To beat budget restraints, these have-a-go heroes rolled up their sleeves and tackled the construction of their homes themselves.

Build a home heroes

Projects where the self-builders rolled up their sleeves and tackled most of the construction

By Hugh Metcalf | 25 January 2021

Some of the most exciting projects featured on Grand Designs have been project-managed and built by their owners. It’s an approach that can achieve great results, especially on a small budget, but it comes with numerous challenges. Wanting to build a home, these intrepid self builders ignored the risks, rolled up their sleeves and tackled the construction by themselves. Not all of these homes are from Grand Designs, but they have hands-on owners.

Eco new build

By project-managing the build and doing much of the work themselves, Gareth Boyd of 2020 Architects and his wife Lindsey made savings on their home in County Antrim, Northern Ireland. ‘We even charred, brushed and sealed the cedar shingles covering the super insulated timber frame,’ says Gareth. The design kept circulation spaces to a minimum. So, they were able to incorporate four bedrooms, two bathrooms, an open-plan kitchen and living area, utility room and snug. All within 160sqm. In so doing, their spend was within their target of £160,000, or £1,000 per sqm. The plot is just under an acre and cost £40,000. ‘We’d wanted to build our own home for a while,’ says Gareth.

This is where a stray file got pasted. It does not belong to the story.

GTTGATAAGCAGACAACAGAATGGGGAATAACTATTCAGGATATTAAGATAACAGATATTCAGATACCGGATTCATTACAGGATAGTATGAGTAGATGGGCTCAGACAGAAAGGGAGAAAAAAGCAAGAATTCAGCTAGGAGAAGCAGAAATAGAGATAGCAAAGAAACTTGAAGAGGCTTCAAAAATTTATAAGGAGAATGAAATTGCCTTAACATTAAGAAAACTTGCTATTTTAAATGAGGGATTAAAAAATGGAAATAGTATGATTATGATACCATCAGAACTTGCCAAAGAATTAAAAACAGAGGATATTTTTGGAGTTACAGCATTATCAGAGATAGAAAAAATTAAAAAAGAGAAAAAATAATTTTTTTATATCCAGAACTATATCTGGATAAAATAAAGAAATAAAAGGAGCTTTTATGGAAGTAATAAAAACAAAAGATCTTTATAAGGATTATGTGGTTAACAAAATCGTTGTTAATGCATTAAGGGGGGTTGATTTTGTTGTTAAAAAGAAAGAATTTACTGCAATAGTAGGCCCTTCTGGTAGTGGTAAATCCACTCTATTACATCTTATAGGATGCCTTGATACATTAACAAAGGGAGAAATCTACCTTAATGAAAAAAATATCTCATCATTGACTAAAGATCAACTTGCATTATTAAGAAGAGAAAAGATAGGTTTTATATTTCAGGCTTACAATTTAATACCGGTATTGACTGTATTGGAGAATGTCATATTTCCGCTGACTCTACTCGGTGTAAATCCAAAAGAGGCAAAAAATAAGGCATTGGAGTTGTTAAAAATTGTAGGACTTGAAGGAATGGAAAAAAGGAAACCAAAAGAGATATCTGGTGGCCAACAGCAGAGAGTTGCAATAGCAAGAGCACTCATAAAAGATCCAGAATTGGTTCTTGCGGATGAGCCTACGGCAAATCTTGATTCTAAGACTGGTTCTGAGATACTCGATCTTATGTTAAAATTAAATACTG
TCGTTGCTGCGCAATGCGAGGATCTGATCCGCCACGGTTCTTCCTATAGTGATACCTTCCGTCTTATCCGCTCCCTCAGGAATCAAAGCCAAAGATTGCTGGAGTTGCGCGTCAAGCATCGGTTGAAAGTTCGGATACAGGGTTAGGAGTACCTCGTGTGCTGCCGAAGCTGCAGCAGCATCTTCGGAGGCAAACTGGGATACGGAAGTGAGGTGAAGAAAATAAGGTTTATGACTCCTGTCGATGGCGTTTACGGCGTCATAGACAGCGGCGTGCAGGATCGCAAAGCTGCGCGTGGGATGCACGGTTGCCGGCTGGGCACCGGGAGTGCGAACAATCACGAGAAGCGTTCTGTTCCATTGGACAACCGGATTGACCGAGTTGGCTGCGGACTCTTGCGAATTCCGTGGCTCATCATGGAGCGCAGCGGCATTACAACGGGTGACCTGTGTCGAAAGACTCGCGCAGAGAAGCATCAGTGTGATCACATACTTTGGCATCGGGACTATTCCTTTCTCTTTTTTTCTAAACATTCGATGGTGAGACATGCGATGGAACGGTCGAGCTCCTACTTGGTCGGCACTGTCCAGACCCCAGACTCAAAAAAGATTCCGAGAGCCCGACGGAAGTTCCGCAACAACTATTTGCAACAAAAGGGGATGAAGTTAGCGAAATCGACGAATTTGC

Self build home with wooden shingle cladding - grand designs

The wooden shingle cladding gives the new build a rustic look. Photo: 2020 Architects

Economical Passivhaus

Value engineering came to the fore to achieve the £500,000 build budget and energy-efficient design of this seven-bedroom Passivhaus home in Cambridgeshire. James Burton, director at Swann Edwards Architecture, used simple forms and detailing to reflect the surrounding fen landscape. This allowed the owners, Christine Young and her late husband Frank, to manage and undertake a lot of work themselves. They were able to limit their expenditure to £1,150 per sqm. Built under Paragraph 55 (now Paragraph 79) planning rules, on a rural plot which cost £130,000, Far View Barn is a flexible, future-proofed home. It has superinsulation, high levels of airtightness, mechanical ventilation with heat recovery (MVHR) and twin-stud timber frame construction. The house costs virtually nothing to run and generates an income from rental and feed-in tariffs.

Side exterior view of the barn-style build with solar panels on the roof

The gable-end wall is inset to shelter the balcony from the elments. Photo: Kiff Photography